Light surrounds us constantly. It nurtures every living thing, reveals the beauty of the universe, connects us across thousands of miles of underwater cable and powers thousands of electrical grids around the world.

For visual artists, light serves as both a brushstroke and a canvas, and influences everything they make. The ever-changing nature of this ubiquitous resource, however, can also upend an artist’s best laid plans with minuscule shifts in the angle of the sun, or slight changes of humidity — completely altering the mood and meaning of any moment.

So what happens when the artist tries to wield light itself in service to a deeper goal?

Photographer Fernanda Rocha spoke to us about the innovative way she went about seizing the untouchable for her series, Xanadu.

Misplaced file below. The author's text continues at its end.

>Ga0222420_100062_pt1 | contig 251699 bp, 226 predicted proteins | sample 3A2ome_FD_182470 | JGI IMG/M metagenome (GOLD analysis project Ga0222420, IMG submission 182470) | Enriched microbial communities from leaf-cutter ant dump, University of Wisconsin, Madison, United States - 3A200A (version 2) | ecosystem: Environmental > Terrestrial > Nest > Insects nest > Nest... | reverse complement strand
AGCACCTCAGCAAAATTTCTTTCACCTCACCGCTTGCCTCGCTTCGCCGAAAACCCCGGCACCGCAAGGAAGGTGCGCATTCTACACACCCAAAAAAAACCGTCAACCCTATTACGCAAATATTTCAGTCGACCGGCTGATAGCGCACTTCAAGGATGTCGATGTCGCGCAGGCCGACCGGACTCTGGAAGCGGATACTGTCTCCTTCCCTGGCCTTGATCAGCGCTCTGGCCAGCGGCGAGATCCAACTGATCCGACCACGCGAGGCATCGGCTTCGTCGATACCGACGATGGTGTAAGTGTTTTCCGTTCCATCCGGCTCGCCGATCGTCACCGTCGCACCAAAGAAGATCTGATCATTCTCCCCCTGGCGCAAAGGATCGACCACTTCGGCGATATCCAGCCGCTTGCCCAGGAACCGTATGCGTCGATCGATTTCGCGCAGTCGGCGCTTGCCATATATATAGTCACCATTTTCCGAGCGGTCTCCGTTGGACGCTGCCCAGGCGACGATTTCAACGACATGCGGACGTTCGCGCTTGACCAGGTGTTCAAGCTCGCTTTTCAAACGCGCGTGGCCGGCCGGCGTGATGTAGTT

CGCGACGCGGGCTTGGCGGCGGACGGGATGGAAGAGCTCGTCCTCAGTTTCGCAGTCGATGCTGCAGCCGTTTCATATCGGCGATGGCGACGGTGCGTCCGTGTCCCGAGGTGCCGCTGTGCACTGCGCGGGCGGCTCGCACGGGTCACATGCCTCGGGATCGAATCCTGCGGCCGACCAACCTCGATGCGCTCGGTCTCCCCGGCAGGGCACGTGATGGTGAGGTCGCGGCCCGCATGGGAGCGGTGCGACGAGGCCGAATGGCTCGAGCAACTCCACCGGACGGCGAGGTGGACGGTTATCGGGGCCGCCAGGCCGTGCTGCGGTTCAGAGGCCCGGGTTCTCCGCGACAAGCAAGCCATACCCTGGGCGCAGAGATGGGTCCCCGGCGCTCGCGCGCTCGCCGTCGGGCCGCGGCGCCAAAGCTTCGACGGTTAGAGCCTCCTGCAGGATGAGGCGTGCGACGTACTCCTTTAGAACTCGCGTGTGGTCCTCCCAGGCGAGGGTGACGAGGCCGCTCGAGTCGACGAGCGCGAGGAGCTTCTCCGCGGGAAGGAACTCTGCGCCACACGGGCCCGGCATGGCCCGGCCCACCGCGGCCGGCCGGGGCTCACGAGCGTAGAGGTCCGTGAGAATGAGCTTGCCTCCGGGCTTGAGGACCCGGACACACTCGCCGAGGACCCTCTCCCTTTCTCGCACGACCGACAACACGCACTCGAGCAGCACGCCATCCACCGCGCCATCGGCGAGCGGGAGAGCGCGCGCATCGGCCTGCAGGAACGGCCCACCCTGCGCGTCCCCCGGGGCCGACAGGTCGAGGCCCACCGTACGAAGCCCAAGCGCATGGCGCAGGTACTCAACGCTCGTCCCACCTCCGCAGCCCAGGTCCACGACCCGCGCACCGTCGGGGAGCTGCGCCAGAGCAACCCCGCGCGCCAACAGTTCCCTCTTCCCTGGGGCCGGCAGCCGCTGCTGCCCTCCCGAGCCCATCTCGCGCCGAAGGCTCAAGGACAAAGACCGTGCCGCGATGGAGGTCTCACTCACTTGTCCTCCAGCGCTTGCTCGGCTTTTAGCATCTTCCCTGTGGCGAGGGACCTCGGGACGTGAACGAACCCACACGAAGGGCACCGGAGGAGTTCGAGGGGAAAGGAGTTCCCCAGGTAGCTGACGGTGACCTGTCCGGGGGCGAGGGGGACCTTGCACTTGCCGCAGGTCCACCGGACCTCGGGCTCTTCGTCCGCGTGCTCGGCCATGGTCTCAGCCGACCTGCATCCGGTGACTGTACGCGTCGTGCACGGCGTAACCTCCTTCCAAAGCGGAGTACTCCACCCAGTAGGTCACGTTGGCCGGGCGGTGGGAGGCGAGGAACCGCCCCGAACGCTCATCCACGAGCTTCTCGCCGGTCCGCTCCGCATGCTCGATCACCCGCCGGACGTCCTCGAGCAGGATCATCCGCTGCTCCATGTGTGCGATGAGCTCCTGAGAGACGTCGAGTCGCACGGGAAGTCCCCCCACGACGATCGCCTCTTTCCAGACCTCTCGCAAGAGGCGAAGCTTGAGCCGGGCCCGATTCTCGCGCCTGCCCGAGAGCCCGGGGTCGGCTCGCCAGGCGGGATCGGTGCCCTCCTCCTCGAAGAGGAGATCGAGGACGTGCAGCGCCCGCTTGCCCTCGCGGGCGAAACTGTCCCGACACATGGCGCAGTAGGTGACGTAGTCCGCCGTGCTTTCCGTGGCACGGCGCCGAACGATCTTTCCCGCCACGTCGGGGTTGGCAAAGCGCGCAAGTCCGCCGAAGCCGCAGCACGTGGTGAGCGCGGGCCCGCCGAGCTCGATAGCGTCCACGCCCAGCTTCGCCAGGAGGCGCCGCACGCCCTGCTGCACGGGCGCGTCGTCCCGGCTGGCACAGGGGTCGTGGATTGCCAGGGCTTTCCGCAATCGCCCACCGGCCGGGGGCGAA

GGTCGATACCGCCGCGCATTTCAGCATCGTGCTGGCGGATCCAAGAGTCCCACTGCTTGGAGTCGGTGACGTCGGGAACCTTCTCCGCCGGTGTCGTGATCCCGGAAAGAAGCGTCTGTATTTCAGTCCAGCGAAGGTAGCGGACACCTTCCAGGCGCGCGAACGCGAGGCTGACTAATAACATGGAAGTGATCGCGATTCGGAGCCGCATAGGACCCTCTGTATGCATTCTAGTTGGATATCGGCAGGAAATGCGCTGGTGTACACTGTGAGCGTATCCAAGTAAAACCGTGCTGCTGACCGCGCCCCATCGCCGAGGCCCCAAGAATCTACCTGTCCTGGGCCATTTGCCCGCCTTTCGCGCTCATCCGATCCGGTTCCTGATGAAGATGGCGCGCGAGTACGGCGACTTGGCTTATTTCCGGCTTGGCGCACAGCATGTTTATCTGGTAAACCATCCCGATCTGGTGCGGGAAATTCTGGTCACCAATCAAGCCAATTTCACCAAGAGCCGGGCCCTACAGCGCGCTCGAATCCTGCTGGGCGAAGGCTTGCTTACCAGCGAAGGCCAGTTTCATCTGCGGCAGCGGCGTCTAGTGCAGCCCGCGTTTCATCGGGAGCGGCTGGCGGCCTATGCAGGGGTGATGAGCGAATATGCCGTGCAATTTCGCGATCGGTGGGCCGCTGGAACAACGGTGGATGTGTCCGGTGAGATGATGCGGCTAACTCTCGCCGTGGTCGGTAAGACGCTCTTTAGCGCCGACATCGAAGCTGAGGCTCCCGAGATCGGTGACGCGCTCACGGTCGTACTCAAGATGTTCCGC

“I wanted to create the effect you see in [this series] without any digital manipulation,” she said. “I tried different tools and ideas that didn’t always work.”

Rocha decided early on that the painstaking process of making the image would be part of the artwork itself.

“It was a bit challenging to capture the effect you see in the photograph without anyone’s help,” she said. “The spectrums lasted only momentarily, as light intensity is temporary. It took me months to perfect the technique.”

The end result — ephemeral, dynamic and surreal portraits of moments spun out of pure light — speak for themselves.

“Ultimately, I wanted the process to reflect the concept I had for this series — of a sentimental yearning for a time of simplicity, before technology became such a big part of our lives.”

Image: "Xanadu 005" by Fernanda Rocha; Miami, Florida, 2013.